Author: Willie Ngumi, September 15 2014 - It’s not the first time I’ve heard of Ebola. Every time the epidemic has raised its ugly head, it has been a fairly safe distance from me. And like any other human being, I figured it was "their problem". Even on this occasion it didn’t raise any flags for me personally until it touched Nigeria, and when I had to book a flight to Ghana. Faced with the reality of air travel to West Africa, I began to Google everything about Ebola. Suddenly, it was an issue for me. I have a wife and three young children, as do so many people living in the affected countries.
- It is a virus disease (Ebola Virus Disease EVD) with no cure in sight yet. So most of the time, medic response is to manage symptoms and reduce further infections where possible, considering the very high mortality rate of up to 90%.
- It is spread through contact with body fluids. While there may be a little debate about how effective sweat and saliva are in carrying the virus, some sources indicate that these aren’t deal breakers, compared to other body fluids. I don’t know about you, but this rings a familiar bell (i.e., Human Immunodeficiency Virus (HIV).
- It is received through open wounds, broken skin, and mucus membranes, and this rings the same bell in number two above, as HIV infections usually take place through body fluids via broken skin, and mucus membranes such as eyes balls.
Contact with the body fluids of an infected person could come about in many ways. In the current outbreak cultural practices like embalming the deceased has been sighted as a likely multiplier of infections. The source is still suspected to be from wild/game meat and a little animal called the fruit bat. There could be many other behaviour practices that aid the spread, but like all difficult problems it is wise to start with the known.
As I write this I’m seated in Ghana, as a mHealth Technical Expert, and I can’t help but feel that mHealth could be a key pivot point to reduce of the rapid spread of Ebola. While I am fully aware that mHealth is not the be-all-and-end-all, nor the Midas touch that turns everything into gold, the following points, maybe repetitious for those in mHealth circles, are important to highlight:
- Prevalence/penetration of mobile service. As I write this, statistics indicate that mobile phone access should have reached more than half the world’s population and has by far outnumbered older communication technologies like radio, TV, print media, and the smoke signal. With 7 billion mobile connections and 3.6 billion unique mobile subscribers, there is no contest. Without a doubt, the ability to immediately and specifically target a national population with information is through a mobile phone.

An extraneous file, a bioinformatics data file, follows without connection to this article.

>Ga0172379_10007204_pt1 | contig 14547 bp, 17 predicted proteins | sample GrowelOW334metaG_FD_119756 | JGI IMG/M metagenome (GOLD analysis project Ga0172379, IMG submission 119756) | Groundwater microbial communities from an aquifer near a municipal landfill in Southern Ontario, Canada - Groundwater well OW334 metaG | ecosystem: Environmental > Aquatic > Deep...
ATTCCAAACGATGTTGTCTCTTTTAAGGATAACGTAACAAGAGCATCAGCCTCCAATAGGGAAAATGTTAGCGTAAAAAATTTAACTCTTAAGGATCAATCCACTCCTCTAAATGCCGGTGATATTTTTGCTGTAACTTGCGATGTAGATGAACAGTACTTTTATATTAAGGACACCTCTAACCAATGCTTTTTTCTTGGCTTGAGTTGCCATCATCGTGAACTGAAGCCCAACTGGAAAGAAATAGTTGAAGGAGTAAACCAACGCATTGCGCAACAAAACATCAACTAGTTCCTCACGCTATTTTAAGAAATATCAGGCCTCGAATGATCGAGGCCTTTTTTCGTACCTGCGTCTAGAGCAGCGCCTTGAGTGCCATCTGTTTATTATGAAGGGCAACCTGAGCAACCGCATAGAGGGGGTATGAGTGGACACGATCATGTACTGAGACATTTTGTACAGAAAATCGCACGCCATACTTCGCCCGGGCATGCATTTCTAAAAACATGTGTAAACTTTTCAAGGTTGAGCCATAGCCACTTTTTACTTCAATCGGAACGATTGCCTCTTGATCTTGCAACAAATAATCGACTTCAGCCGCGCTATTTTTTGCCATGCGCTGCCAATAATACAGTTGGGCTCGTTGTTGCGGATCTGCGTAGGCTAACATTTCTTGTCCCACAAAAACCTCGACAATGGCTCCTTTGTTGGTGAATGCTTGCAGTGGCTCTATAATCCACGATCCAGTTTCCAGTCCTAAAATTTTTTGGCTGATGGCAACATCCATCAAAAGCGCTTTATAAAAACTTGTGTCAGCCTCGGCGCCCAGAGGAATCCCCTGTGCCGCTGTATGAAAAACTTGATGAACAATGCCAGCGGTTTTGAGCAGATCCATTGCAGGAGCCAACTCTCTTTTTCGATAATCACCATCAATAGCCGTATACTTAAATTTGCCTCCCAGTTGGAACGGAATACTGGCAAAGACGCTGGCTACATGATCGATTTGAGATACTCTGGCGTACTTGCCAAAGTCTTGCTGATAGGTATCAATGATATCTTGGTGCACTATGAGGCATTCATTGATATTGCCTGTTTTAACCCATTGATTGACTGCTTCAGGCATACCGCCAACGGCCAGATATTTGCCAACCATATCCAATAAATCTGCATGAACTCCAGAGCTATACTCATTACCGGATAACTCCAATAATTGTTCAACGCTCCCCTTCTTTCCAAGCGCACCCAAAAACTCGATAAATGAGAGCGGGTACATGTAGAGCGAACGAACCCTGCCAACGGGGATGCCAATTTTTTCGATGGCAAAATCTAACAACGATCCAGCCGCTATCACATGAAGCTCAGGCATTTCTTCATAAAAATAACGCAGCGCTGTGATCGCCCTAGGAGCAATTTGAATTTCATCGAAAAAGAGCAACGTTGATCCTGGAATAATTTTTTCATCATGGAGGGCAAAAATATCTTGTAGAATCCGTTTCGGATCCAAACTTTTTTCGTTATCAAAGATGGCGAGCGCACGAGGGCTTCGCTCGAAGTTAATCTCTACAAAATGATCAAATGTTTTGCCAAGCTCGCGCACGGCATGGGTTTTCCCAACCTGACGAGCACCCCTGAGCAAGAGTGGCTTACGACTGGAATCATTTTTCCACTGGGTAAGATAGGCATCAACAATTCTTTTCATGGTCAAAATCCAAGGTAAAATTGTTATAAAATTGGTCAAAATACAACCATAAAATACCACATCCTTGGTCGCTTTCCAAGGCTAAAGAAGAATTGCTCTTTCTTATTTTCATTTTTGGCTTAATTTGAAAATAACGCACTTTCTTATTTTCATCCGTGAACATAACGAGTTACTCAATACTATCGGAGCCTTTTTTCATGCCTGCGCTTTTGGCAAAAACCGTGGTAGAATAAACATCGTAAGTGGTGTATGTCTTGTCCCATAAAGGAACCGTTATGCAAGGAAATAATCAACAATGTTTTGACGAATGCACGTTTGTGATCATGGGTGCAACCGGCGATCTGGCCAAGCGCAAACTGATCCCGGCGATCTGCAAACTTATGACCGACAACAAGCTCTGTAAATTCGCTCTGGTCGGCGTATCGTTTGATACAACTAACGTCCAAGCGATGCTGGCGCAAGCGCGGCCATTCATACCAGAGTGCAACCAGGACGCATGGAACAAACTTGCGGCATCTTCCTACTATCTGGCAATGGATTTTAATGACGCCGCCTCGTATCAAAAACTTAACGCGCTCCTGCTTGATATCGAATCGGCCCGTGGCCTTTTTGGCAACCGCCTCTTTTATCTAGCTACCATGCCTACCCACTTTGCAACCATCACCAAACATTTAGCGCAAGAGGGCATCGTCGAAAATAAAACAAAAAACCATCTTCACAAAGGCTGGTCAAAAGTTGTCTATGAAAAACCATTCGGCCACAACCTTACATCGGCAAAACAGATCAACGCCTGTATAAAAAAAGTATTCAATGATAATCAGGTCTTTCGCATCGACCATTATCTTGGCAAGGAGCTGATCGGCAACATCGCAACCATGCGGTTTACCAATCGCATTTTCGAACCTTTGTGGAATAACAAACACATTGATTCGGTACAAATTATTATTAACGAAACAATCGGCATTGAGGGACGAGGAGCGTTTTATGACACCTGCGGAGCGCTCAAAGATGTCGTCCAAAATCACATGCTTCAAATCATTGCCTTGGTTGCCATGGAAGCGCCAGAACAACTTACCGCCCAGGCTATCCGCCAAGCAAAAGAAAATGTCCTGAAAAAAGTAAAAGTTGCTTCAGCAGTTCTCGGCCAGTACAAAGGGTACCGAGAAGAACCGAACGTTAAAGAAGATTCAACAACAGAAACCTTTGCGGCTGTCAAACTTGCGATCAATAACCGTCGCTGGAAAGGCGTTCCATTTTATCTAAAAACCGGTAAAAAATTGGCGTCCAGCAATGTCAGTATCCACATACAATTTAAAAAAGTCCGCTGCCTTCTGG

- Infrastructure challenges. Most of the affected villages and areas tend to be out of reach of key infrastructure, like good roads to get the sick to hospitals as soon as possible. These facilities are understaffed and under resourced. The fully protective barrier method (moon suit), is most likely not available at district and village level, which means that health workers are constantly at risk of exposure.
- Cost. Many pilots that have been conducted, but not much evidence is being presented to Governments on the cost effectiveness of mHealth. Compared to traditional information dissemination methods in the health sector (flyers, door-to-door campaigns and public address at health facilities) mobile messaging presents a per unit low cost method of communicating, with a higher ascertainable reach as well.
Ebola has a very uncanny resemblance to HIV, due to the fact that it is a virus and spread in pretty much the same way. Unlike HIV, which has a Post Exposure Prophylaxis (PEP), Ebola has no known effective treatment or cure. Ebola goes one step further than HIV, with a shorter incubation period and a very abrupt transition from the full blown to mortality timeline. Notably though, current information being shared relates to behaviour change. Villages are being educated and encouraged to cease risky cultural practices that increase exposure, and some efforts have even included distribution of chlorine and education on hygiene.
So why mHealth for Ebola? Time is short and this particular West African outbreak has seen high rates of infection. Therefore, in additional to the physical efforts being undertaken, an "information battle" needs to be waged against the disease. The key enemy in this case is the lack of information on how Ebola is spreading, and where information is available, reach is not verifiable. It is definitely time to digest and distil the most important and hopefully effective behaviour change messaging around Ebola. Then, the countries affected can adapt these messages for cultural, contextual and language uniqueness. The more people informed about how to avoid Ebola infection, the more likely that they will share/spread accurate information, and take the right precautions in the event that they suspect possible exposure.
The time it takes to mobilize a team with the correct tools and aids to reach one village is much longer than the time it takes for national outreach via mobile technology. National outreach can emit key messages on what Ebola is, how it spreads, how it is acquired as well as various barrier methods to prevent spread or exposure. This may just turn the tide down, long enough for most governments to have effective mechanisms of identifying, diagnosing and managing Ebola patients. Time for action!
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Source of Ebola facts – the World Health Organization (WHO)